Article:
Environment
Fact-checked

At WiseGEEK, we're committed to delivering accurate, trustworthy information. Our expert-authored content is rigorously fact-checked and sourced from credible authorities. Discover how we uphold the highest standards in providing you with reliable knowledge.

Learn more...

How Have Conflict and Ivory Poaching Impacted Elephant Evolution?

Conflict and ivory poaching have exerted a stark pressure on elephant populations, accelerating evolutionary changes. Tuskless elephants, once rare, are becoming more common as a survival response to poaching. This shift could have profound effects on elephant societies and ecosystems. How might these changes shape the future of these majestic creatures? Join us as we examine the consequences.

Charles Darwin is well known for his work on natural selection, the process by which the members of a species adapt and change physically over time, producing offspring with traits that make them better suited to their environments.

Usually, these advantageous traits take hundreds of years (or more) to significantly alter a population. But scientists have now documented changes in the elephants of Gorongosa National Park in Mozambique – in only 15 years. More than 90 percent of the park's tusked elephants were killed during civil war in the African country between 1977 and 1992. Elephants without tusks were left alone, as they weren't valuable to poachers.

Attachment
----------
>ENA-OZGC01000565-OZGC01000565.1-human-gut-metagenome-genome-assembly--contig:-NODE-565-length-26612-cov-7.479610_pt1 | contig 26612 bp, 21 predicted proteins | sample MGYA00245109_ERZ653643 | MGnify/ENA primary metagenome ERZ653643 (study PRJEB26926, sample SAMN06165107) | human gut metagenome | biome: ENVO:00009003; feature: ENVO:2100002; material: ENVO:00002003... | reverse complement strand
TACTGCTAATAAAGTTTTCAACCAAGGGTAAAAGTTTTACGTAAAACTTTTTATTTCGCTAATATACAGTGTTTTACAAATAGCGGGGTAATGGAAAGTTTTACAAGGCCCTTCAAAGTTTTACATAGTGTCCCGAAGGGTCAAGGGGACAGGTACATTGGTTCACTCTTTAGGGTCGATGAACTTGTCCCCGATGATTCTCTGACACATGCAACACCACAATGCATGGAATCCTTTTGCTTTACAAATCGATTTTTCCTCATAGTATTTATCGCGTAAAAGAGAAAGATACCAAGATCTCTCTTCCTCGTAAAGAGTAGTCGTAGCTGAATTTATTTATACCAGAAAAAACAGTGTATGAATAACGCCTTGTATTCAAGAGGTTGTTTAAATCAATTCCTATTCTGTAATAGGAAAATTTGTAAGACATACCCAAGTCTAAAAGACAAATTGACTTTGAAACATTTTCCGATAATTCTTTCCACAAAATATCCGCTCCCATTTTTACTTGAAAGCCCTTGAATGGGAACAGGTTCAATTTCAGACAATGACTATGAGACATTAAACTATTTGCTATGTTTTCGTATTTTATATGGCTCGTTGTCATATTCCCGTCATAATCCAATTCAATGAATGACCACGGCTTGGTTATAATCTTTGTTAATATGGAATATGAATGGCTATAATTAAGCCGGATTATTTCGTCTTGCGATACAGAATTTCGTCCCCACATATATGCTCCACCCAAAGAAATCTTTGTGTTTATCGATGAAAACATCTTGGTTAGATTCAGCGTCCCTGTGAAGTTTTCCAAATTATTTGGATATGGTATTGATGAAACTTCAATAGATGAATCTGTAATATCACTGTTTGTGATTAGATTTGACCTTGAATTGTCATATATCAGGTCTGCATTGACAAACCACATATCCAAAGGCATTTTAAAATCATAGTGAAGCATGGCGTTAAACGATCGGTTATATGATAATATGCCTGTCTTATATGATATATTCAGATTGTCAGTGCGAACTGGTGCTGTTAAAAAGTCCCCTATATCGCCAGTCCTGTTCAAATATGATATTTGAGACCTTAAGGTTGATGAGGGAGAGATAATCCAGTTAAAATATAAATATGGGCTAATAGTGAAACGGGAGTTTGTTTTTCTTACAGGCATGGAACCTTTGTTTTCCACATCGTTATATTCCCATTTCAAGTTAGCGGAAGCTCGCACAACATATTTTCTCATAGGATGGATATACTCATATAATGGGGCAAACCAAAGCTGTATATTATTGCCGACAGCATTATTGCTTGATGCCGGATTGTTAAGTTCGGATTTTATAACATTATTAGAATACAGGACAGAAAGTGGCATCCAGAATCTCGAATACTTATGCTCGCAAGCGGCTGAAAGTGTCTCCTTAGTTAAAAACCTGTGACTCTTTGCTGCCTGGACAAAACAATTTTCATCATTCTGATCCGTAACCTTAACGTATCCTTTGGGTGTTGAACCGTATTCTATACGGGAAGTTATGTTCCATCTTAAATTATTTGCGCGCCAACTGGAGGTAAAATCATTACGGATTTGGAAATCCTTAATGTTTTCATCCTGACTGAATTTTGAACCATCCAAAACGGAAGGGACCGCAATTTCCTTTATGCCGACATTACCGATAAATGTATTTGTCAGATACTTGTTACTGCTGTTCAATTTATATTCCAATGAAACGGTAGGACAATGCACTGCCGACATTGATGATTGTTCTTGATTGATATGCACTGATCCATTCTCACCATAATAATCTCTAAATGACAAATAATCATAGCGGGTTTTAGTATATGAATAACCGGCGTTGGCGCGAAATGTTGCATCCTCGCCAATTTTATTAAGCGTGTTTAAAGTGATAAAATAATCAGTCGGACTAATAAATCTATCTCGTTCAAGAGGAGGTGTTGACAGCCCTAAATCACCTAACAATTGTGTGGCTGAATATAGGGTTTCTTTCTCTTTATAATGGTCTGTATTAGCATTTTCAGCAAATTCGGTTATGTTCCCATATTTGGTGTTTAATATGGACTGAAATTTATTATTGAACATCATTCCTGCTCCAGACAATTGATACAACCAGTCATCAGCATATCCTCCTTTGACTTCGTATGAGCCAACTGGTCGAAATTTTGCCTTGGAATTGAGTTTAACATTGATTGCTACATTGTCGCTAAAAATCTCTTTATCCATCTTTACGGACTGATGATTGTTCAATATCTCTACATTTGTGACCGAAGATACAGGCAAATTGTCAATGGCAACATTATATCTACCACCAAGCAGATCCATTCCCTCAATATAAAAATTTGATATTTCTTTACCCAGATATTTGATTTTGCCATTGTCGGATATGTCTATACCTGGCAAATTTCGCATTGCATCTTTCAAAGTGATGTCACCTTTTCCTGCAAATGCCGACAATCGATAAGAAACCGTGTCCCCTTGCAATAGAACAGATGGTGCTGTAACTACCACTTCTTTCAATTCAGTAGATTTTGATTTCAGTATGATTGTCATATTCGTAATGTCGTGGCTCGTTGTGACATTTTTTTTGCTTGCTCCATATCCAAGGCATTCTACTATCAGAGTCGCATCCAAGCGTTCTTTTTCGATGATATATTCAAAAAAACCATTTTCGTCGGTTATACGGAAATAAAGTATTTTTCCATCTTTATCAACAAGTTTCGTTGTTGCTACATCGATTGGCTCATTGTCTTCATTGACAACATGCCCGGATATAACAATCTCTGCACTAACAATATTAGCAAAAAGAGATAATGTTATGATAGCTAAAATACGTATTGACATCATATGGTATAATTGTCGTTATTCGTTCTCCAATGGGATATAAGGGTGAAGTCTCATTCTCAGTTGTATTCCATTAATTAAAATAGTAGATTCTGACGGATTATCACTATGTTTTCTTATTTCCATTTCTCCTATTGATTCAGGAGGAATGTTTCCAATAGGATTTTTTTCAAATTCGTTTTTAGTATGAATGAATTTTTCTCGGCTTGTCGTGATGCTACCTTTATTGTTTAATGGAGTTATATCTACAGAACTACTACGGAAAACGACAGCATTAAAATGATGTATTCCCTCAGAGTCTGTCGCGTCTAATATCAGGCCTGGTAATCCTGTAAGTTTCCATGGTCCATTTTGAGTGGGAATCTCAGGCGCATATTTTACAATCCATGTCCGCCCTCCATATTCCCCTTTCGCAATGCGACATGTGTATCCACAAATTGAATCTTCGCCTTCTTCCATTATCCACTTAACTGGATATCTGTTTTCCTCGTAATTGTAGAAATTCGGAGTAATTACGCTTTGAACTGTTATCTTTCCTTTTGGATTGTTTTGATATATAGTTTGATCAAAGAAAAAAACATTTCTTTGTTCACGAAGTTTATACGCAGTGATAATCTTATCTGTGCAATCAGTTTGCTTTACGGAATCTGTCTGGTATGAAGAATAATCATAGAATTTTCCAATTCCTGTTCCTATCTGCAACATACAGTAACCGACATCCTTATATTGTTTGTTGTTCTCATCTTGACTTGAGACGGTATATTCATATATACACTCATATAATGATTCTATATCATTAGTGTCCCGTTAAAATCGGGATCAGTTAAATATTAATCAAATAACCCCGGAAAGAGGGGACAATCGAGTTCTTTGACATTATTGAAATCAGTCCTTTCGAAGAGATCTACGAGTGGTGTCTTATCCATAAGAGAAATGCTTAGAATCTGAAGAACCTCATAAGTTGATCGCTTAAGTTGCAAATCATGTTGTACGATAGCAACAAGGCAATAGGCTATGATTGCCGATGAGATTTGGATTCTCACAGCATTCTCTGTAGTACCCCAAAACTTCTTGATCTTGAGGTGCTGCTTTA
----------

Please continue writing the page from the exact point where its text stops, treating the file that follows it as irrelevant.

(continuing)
As a result of civil war and ivory poaching that killed most of the tusked elephants in Mozambique's Gorongosa National Park, a greater proportion of elephants have inherited the tusklessness gene.
As a result of civil war and ivory poaching that killed most of the tusked elephants in Mozambique's Gorongosa National Park, a greater proportion of elephants have inherited the tusklessness gene.

Today, researchers have pinpointed how those years led to a greater number of elephants that will never develop tusks. “What I think this study shows is ... the impacts that people have. We’re literally changing the anatomy of animals,” explained researcher Robert Pringle of the Department of Ecology and Evolutionary Biology at Princeton University.

Terrific, terrifying tusks:

  • A set of tusks allows elephants to dig for water, strip bark from trees for food, and joust with other elephants. Before the Mozambique fighting, a fifth of females lacked tusks. Today, half the females are tuskless.

  • Genes determine whether elephants inherit tusks from their parents. Although tusklessness was once rare in African savannah elephants, it's become more common, according to extensive DNA analysis.

  • Scientists are also studying what more tuskless elephants means for its savannah environment. Fecal analysis suggests that the Gorongosa elephants are eating more grass, and fewer legumes and woody plants.

You might also Like

Discuss this Article

Post your comments
Login:
Forgot password?
Register:
    • As a result of civil war and ivory poaching that killed most of the tusked elephants in Mozambique's Gorongosa National Park, a greater proportion of elephants have inherited the tusklessness gene.
      As a result of civil war and ivory poaching that killed most of the tusked elephants in Mozambique's Gorongosa National Park, a greater proportion of elephants have inherited the tusklessness gene.